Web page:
Conflicts of Interest: All authors have completed the ICMJE uniform disclosure form (available at http://dx.doi.org/10.21037/jtd.2020.03.117). The series “Immunotherapy and Tumor Microenvironment” was commissioned by the editorial office without any funding or sponsorship. PL, CYS and JZ served as the unpaid Guest Editors of the series. The authors have no other conflicts of interest to declare.

Ethical Statement: The authors are accountable for all aspects of the work in ensuring that questions related to the accuracy or integrity of any part of the work are appropriately investigated and resolved.

Open Access Statement: This is an Open Access article distributed in accordance with the Creative Commons Attribution-NonCommercial-NoDerivs 4.0 International License (CC BY-NC-ND 4.0), which permits the non-commercial replication and distribution of the article with the strict proviso that no changes or edits are made and the original work is properly cited (including links to both the formal publication through the relevant DOI and the license). See: https://creativecommons.org/licenses/by-nc-nd/4.0/.


References

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  2. Hellmann MD, Paz-Ares L, Bernabe Caro R, et al. Nivolumab plus Ipilimumab in Advanced Non-Small-Cell Lung Cancer. N Engl J Med 2019;381:2020-31. [Crossref] [PubMed]
  3. Dudley ME, Wunderlich JR, Yang JC, et al. Adoptive cell transfer therapy following non-myeloablative but lymphodepleting chemotherapy for the treatment of patients with refractory metastatic melanoma. J Clin Oncol 2005;23:2346-57. [Crossref] [PubMed]
  4. Slaney CY, von Scheidt B, Davenport AJ, et al. Dual-specific Chimeric Antigen Receptor T Cells and an Indirect Vaccine Eradicate a Variety of Large Solid Tumors in an Immunocompetent, Self-antigen Setting. Clin Cancer Res 2017;23:2478-90. [Crossref] [PubMed]
  5. Westwood JA, Ellis S, Danne J, et al. An ultrastructural investigation of tumors undergoing regression mediated by immunotherapy. Oncotarget 2017;8:115215-29. [Crossref] [PubMed]
  6. von Scheidt B, Wang M, Oliver AJ, et al. Enterotoxins can support CAR T cells against solid tumors. Proc Natl Acad Sci U S A 2019;116:25229-35. [Crossref] [PubMed]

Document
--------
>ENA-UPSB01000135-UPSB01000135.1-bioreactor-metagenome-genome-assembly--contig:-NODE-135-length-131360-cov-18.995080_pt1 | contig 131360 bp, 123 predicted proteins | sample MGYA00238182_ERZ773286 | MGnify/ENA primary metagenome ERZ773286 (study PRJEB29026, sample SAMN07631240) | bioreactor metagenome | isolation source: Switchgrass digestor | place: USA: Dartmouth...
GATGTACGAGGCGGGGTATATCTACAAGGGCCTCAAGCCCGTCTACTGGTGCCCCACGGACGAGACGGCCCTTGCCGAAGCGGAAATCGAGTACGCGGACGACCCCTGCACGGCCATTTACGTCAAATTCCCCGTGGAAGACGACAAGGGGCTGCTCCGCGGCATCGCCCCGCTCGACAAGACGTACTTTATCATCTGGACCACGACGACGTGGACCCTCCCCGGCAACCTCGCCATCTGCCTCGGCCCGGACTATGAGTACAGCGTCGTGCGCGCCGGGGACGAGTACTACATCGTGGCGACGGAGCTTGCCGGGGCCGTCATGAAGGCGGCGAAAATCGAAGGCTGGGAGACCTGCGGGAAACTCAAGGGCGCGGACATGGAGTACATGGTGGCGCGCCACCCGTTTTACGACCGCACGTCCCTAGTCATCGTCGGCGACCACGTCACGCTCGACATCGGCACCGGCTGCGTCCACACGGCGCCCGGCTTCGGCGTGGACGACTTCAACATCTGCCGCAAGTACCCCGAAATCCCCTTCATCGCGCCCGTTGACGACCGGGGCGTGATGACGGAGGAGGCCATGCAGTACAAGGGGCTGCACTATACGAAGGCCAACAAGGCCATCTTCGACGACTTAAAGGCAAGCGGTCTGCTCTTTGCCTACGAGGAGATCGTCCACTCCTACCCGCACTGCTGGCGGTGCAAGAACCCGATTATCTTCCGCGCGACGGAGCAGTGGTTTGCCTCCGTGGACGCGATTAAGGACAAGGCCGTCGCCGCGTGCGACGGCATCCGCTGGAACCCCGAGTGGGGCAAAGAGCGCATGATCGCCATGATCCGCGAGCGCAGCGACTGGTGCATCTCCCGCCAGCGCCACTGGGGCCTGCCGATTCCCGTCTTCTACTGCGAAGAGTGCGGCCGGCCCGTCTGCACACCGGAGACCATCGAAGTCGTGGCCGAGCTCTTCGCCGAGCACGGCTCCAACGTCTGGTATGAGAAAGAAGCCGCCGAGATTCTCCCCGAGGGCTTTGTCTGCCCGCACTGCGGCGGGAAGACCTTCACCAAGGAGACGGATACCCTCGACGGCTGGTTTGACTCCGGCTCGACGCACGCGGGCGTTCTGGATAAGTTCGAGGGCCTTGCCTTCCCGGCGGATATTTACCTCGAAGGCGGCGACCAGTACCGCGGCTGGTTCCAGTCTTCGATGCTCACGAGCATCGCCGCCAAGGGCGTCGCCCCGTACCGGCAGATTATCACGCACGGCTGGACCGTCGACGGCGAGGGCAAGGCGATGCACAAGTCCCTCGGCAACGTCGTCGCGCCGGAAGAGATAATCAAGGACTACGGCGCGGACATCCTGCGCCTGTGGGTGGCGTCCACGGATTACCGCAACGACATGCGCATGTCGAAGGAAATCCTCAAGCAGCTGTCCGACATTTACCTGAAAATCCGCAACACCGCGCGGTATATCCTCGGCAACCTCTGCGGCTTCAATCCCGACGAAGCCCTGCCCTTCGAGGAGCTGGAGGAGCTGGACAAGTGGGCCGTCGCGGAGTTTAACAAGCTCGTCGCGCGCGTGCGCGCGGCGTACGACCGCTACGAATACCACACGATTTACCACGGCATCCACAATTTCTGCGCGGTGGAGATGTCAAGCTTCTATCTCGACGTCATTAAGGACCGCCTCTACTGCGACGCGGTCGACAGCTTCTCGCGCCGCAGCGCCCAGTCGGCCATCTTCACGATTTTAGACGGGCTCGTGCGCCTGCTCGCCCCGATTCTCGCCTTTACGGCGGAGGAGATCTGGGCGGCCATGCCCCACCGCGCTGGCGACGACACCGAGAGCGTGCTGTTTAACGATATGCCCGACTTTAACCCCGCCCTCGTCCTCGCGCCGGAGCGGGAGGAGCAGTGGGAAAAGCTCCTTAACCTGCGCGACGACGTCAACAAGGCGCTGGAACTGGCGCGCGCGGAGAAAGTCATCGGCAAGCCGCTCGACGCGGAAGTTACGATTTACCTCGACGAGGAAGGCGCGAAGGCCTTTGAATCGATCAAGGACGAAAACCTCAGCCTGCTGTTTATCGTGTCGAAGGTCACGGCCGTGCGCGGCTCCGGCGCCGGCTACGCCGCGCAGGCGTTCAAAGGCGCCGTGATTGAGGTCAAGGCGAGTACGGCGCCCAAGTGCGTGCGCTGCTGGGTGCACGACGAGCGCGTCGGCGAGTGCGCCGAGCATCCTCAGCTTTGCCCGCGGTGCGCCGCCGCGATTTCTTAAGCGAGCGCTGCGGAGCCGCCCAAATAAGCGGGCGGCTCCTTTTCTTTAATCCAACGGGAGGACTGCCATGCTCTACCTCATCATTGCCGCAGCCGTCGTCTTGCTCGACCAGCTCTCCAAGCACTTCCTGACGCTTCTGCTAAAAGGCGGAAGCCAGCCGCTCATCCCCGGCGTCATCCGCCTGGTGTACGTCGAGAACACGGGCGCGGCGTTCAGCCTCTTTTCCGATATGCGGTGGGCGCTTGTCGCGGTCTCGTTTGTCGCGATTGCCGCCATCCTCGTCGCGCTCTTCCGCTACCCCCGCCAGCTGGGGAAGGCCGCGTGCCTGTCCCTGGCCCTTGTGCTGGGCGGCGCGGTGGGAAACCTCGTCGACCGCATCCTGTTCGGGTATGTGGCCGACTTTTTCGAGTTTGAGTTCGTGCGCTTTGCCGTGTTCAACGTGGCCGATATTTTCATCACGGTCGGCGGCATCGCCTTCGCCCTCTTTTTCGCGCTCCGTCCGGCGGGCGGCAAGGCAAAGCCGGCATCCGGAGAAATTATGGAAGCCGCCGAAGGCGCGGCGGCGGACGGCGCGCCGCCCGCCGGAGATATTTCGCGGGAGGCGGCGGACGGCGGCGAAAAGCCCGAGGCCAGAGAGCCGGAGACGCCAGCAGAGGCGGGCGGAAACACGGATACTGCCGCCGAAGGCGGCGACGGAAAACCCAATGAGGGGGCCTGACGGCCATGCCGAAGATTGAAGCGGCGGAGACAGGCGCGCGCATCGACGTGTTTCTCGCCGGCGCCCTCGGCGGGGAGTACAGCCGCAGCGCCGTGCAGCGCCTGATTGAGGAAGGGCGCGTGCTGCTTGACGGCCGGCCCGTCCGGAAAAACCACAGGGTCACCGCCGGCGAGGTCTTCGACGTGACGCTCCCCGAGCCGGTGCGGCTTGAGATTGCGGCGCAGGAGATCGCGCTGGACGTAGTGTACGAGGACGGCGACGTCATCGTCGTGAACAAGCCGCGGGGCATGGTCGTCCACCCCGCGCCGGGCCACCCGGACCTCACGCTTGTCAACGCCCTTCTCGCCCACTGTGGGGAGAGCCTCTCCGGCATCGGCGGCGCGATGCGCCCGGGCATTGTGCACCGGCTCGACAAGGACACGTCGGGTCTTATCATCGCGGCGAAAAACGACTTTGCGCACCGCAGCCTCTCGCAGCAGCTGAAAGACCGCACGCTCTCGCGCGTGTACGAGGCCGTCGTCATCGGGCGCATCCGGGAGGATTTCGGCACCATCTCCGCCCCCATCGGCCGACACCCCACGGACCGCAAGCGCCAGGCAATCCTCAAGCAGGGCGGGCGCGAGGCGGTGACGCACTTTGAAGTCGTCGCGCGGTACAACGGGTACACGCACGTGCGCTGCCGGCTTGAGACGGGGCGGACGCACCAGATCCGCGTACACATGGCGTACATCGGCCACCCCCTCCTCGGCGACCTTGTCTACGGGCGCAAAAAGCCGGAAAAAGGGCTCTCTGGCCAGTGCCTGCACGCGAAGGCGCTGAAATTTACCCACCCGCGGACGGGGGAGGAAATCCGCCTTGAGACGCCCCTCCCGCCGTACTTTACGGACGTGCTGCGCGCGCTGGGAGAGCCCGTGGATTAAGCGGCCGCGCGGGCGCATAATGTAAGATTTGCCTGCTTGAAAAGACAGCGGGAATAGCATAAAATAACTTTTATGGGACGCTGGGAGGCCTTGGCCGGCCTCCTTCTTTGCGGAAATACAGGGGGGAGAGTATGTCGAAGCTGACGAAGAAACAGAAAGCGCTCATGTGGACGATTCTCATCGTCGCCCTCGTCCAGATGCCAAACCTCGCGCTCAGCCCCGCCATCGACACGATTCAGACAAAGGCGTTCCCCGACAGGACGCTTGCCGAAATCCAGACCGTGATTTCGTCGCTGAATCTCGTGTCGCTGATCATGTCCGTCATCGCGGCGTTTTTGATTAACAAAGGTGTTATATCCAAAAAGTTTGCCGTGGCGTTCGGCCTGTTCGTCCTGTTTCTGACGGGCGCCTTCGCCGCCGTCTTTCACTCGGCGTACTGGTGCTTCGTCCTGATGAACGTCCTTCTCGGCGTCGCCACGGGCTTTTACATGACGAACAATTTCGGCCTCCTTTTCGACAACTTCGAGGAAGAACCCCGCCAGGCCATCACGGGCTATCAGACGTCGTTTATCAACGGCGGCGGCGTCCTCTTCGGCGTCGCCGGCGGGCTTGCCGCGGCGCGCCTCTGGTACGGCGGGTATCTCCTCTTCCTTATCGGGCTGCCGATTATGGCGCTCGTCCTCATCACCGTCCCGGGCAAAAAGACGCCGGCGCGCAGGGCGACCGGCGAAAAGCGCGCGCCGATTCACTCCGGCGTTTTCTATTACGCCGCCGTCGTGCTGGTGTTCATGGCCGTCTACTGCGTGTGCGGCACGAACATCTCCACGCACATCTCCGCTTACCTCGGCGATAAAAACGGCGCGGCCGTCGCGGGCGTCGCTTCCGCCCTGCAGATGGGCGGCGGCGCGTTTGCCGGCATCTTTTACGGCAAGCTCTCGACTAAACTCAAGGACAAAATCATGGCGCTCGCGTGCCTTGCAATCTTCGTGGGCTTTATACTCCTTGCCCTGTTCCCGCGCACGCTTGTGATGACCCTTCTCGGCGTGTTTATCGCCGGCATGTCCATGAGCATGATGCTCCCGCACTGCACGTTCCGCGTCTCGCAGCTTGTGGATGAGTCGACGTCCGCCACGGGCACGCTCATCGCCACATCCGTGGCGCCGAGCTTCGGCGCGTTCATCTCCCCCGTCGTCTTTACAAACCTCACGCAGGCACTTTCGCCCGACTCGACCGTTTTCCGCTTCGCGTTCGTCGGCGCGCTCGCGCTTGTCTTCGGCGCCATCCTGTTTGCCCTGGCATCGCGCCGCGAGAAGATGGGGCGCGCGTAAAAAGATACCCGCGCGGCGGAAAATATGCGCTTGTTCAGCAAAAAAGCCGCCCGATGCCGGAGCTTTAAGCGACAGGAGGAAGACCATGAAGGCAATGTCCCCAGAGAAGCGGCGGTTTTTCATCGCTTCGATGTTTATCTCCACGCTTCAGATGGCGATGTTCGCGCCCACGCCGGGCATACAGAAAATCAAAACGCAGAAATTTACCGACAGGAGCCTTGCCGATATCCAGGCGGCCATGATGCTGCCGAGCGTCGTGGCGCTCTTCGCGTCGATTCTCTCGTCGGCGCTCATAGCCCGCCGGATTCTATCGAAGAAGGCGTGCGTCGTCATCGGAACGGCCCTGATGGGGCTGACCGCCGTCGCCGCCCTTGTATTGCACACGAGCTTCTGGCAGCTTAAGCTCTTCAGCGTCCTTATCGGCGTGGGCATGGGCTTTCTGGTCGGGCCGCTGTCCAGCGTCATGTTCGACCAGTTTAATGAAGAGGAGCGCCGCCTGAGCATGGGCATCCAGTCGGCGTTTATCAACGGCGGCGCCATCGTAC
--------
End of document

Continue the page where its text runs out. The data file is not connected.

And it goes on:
7. Ma L, Dichwalkar T, Chang JYH, et al. Enhanced CAR-T cell activity against solid tumors by vaccine boosting through the chimeric receptor. Science 2019;365:162-8. [PubMed]
  8. Reinhard K, Rengstl B, Oehm P, et al. An RNA vaccine drives expansion and efficacy of claudin-CAR-T cells against solid tumors. Science 2020;367:446-53. [Crossref] [PubMed]
  9. Brown CE, Alizadeh D, Starr R, et al. Regression of Glioblastoma after Chimeric Antigen Receptor T-Cell Therapy. N Engl J Med 2016;375:2561-9. [Crossref] [PubMed]
  10. Zacharakis N, Chinnasamy H, Black M, et al. Immune recognition of somatic mutations leading to complete durable regression in metastatic breast cancer. Nat Med 2018;24:724-30. [Crossref] [PubMed]
  11. Beavis PA, Slaney CY, Kershaw MH, et al. Reprogramming the tumor microenvironment to enhance adoptive cellular therapy. Semin Immunol 2016;28:64-72. [Crossref] [PubMed]
  12. Oliver AJ, Davey AS, Keam SP, et al. Tissue-specific tumor microenvironments influence responses to immunotherapies. Clin Transl Immunology 2019;8:e1094. [Crossref] [PubMed]

Peng Luo1
(Email: luopeng@smu.edu.cn)

Clare Y. Slaney2,3
(Email: clare.slaney@petermac.org)

Jian Zhang1
(Email: blacktiger@139.com)

1Department of Oncology, Zhujiang Hospital, Southern Medical University, Guangzhou 510282, China;
2Cancer Immunology Program, Peter MacCallum Cancer Center, Melbourne, Victoria, Australia;
3Sir Peter MacCallum Department of Oncology, University of Melbourne, Parkville, Victoria, Australia

Submitted Mar 12, 2020. Accepted for publication Mar 30, 2020.

doi: 10.21037/jtd.2020.03.117

Cite this article as: Luo P, Slaney CY, Zhang J. Current status, challenges and perspectives: immunotherapy and tumour microenvironment in thoracic cancer. J Thorac Dis 2020;12(8):4496-4497. doi: 10.21037/jtd.2020.03.117